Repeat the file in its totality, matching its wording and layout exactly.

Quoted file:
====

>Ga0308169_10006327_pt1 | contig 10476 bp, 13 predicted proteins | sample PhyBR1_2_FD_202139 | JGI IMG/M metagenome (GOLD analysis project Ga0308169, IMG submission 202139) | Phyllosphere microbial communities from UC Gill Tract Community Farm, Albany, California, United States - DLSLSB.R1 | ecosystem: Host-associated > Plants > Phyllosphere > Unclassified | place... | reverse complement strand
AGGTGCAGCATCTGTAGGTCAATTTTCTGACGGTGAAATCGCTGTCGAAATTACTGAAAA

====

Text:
>Ga0308169_10006327_pt1 | contig 10476 bp, 13 predicted proteins | sample PhyBR1_2_FD_202139 | JGI IMG/M metagenome (GOLD analysis project Ga0308169, IMG submission 202139) | Phyllosphere microbial communities from UC Gill Tract Community Farm, Albany, California, United States - DLSLSB.R1 | ecosystem: Host-associated > Plants > Phyllosphere > Unclassified | place... | reverse complement strand
AGGTGCAGCATCTGTAGGTCAATTTTCTGACGGTGAAATCGCTGTCGAAATTACTGAAAA